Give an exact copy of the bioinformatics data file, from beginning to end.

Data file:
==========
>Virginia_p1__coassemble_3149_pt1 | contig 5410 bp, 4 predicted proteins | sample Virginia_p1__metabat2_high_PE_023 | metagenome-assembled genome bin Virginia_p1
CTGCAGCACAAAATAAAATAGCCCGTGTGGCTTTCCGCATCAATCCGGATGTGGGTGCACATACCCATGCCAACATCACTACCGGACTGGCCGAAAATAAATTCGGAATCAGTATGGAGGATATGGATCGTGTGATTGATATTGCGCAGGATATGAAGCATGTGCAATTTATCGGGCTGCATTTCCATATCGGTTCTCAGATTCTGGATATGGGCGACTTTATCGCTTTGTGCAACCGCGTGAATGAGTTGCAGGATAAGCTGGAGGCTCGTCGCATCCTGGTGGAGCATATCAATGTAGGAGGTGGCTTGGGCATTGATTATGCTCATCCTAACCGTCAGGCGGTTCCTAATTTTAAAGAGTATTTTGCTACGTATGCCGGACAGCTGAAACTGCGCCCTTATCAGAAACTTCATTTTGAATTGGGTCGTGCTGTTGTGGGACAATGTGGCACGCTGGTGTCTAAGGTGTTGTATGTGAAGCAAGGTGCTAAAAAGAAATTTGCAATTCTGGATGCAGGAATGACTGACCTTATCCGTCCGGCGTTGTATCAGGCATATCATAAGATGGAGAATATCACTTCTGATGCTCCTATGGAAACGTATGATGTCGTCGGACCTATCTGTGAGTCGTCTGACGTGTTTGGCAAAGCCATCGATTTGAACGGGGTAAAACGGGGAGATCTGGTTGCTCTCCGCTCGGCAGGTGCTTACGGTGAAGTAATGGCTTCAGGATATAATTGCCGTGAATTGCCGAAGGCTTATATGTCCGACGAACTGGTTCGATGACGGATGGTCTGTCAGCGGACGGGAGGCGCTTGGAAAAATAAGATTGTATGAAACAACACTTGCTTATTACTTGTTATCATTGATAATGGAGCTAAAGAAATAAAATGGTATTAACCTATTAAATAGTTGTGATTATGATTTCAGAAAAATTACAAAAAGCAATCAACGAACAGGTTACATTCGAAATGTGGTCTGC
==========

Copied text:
>Virginia_p1__coassemble_3149_pt1 | contig 5410 bp, 4 predicted proteins | sample Virginia_p1__metabat2_high_PE_023 | metagenome-assembled genome bin Virginia_p1
CTGCAGCACAAAATAAAATAGCCCGTGTGGCTTTCCGCATCAATCCGGATGTGGGTGCACATACCCATGCCAACATCACTACCGGACTGGCCGAAAATAAATTCGGAATCAGTATGGAGGATATGGATCGTGTGATTGATATTGCGCAGGATATGAAGCATGTGCAATTTATCGGGCTGCATTTCCATATCGGTTCTCAGATTCTGGATATGGGCGACTTTATCGCTTTGTGCAACCGCGTGAATGAGTTGCAGGATAAGCTGGAGGCTCGTCGCATCCTGGTGGAGCATATCAATGTAGGAGGTGGCTTGGGCATTGATTATGCTCATCCTAACCGTCAGGCGGTTCCTAATTTTAAAGAGTATTTTGCTACGTATGCCGGACAGCTGAAACTGCGCCCTTATCAGAAACTTCATTTTGAATTGGGTCGTGCTGTTGTGGGACAATGTGGCACGCTGGTGTCTAAGGTGTTGTATGTGAAGCAAGGTGCTAAAAAGAAATTTGCAATTCTGGATGCAGGAATGACTGACCTTATCCGTCCGGCGTTGTATCAGGCATATCATAAGATGGAGAATATCACTTCTGATGCTCCTATGGAAACGTATGATGTCGTCGGACCTATCTGTGAGTCGTCTGACGTGTTTGGCAAAGCCATCGATTTGAACGGGGTAAAACGGGGAGATCTGGTTGCTCTCCGCTCGGCAGGTGCTTACGGTGAAGTAATGGCTTCAGGATATAATTGCCGTGAATTGCCGAAGGCTTATATGTCCGACGAACTGGTTCGATGACGGATGGTCTGTCAGCGGACGGGAGGCGCTTGGAAAAATAAGATTGTATGAAACAACACTTGCTTATTACTTGTTATCATTGATAATGGAGCTAAAGAAATAAAATGGTATTAACCTATTAAATAGTTGTGATTATGATTTCAGAAAAATTACAAAAAGCAATCAACGAACAGGTTACATTCGAAATGTGGTCTGC